Everyone who starts a business needs to create a business plan within their first 90 days. A great business plan takes a simple framework and uses it to help you think through and communicate your desires for your business.
The following list gives you a basic outline to follow for a business plan, as well as some tools for further research into building your business.
Find The Resources You Need
There are many great tools for building your business including SBA Business Plans. When you are looking for your business plan, take time to search for information that applies to your industry and your business and add the information you find to this list. Another resource is your local SBA district office. Find your chamber of commerce and see if they have any resources available for small businessstart ups.
Understand Marketing vs Business Planning
Many people do not understand the difference between marketing planning and business planning. The simple idea is that a marketing plan focuses on the people you are going to serve, a business plan focuses on the mechanics of the business. Most business plans will contain a marketing component, while most marketing plans will not necessarily have some of the components of a business plan.
1. Strategic Planning: Vision and Mission
You already have a desire for your business, but you need to put that down in such a manner as to inspire others. This is your mission and vision. Big picture purpose of your business is your vision, how that vision applies to your specific business is your mission.
2. Strategic Planning: Product and Goals
Often a business idea starts with a product or service you want to deliver to a market. Describing this is a key part to your business plan and integrates your mission and vision with your marketing plans. In describing your product and your goals for that product, you will define who needs your business, how you are going to reach them, and what success will look like in your plans to reach your target market.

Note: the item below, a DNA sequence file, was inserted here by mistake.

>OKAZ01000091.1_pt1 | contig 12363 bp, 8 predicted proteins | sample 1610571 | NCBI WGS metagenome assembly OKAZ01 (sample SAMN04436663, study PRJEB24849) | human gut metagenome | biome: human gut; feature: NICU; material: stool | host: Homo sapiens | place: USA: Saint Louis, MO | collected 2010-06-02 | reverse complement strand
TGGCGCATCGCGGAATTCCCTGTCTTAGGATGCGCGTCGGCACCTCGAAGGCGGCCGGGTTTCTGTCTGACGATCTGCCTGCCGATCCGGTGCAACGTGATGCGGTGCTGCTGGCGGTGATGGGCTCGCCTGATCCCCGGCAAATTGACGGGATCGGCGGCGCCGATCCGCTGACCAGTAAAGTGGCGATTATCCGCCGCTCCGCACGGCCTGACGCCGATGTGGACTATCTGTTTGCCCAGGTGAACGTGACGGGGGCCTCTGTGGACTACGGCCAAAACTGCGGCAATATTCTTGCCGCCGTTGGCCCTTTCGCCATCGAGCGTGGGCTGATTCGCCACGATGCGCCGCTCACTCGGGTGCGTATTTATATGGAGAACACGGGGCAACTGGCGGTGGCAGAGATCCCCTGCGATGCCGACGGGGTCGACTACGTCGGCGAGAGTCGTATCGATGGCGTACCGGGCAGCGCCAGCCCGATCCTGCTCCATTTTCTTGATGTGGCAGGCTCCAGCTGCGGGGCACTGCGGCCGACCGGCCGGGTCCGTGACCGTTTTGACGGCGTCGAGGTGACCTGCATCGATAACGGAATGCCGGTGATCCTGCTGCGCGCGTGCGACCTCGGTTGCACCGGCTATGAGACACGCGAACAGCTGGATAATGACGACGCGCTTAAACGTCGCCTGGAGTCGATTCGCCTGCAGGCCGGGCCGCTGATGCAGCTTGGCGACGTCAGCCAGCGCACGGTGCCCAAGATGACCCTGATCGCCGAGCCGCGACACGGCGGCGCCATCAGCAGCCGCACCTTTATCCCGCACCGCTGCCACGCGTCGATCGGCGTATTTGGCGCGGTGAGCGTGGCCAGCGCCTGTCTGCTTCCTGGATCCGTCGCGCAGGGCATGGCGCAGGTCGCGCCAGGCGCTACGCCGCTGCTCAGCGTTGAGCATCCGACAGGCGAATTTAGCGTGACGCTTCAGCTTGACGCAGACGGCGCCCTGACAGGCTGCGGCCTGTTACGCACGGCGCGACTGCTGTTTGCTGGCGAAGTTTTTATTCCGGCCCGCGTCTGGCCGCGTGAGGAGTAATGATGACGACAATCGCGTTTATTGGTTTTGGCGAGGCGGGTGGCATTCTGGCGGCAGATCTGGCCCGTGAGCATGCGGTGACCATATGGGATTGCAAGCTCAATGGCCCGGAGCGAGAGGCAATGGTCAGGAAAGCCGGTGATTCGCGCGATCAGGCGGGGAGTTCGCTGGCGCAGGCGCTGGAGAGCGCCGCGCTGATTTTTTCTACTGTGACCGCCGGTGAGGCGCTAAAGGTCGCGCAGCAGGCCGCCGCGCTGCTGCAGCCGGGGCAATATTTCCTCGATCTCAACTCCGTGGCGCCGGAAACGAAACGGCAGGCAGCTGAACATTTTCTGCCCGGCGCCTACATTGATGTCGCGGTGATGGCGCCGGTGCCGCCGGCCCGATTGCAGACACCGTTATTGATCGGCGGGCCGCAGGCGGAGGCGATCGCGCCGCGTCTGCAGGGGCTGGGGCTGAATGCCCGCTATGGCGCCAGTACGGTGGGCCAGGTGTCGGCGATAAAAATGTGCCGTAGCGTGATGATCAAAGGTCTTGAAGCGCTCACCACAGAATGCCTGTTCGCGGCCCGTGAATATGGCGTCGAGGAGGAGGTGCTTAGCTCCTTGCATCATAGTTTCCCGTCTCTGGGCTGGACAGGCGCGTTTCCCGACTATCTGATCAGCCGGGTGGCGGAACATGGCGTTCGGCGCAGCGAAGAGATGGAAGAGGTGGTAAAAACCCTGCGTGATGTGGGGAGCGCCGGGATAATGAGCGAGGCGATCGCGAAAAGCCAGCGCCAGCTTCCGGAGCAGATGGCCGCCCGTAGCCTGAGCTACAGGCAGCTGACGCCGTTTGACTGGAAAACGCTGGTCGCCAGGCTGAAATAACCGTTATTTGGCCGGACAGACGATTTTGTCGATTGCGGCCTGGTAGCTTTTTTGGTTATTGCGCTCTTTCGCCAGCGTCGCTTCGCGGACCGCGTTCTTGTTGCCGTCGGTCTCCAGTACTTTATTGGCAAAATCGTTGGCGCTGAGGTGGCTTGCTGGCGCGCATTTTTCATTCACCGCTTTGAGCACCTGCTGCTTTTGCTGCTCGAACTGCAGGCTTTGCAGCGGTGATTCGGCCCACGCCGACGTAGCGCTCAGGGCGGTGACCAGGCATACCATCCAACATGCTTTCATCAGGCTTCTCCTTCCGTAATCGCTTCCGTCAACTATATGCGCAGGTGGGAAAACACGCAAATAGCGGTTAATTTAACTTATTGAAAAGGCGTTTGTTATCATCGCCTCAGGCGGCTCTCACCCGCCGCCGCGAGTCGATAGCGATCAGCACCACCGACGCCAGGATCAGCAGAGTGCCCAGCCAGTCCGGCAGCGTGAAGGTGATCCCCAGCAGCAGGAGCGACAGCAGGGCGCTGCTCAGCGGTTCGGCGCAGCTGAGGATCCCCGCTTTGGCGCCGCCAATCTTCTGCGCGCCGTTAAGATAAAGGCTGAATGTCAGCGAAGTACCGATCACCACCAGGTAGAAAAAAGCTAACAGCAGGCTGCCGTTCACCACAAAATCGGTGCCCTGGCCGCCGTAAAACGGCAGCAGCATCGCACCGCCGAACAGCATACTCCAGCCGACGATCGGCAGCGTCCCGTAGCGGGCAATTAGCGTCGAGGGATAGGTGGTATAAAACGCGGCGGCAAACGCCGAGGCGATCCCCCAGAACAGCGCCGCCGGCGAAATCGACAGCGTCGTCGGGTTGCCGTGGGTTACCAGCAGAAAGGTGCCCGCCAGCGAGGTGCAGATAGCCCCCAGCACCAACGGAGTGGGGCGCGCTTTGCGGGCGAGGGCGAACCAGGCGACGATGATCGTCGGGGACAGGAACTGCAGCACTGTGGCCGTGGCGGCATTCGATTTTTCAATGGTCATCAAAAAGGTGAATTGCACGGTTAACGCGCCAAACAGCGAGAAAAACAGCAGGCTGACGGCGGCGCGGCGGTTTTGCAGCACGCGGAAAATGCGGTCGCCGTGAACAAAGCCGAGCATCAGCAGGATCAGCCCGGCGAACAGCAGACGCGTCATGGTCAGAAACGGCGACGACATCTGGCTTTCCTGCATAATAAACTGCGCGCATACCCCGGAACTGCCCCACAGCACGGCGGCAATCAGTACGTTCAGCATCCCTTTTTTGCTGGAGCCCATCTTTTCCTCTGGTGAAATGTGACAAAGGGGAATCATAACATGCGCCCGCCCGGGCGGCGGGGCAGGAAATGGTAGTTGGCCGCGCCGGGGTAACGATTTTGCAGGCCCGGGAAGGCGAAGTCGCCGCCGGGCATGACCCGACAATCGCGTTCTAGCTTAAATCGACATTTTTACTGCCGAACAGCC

It is important to consider where your money is going to come from, and where it is going to go, in creating your business plan. This section needs to include some spreadsheets with numbers concerning what a year’s planned income and outgo will look like. Although this may seem like significant amounts of work and may require hiring a freelancer to help with, it is important that you get a grasp of your numbers early on.
4. SWOT Analysis
SWOT stands for Strengths, Weaknesses, Opportunities, and Threats. This analysis looks at your own business strengths and weaknesses, and external opportunities and threats. Good SWOT analysis will look honestly at your business and your world, show both the good and the bad, and then address how you will minimize or transform the bad while capitalizing on the good.
5. Industry Analysis
This is more in depth than the SWOT analysis. You will look at your main competitors in detail, address general trends in the industry, and show why your business is poised to compete well in your chosen industry.
6. Market Analysis
Unless you are creating an stand-alone marketing plan, this is the section where you show that you understand the people who need your product/service. Create an ideal customer and, if you have the experience, a typical customer. After describing these customers you need to find information regarding your market: how to find them, how to reach them, and how to continue meeting their needs into the future.
This 6 Part Business Plan will help you get your feet on the ground with your business. For more information on business planning, marketing, or strategic planning, please contact us today.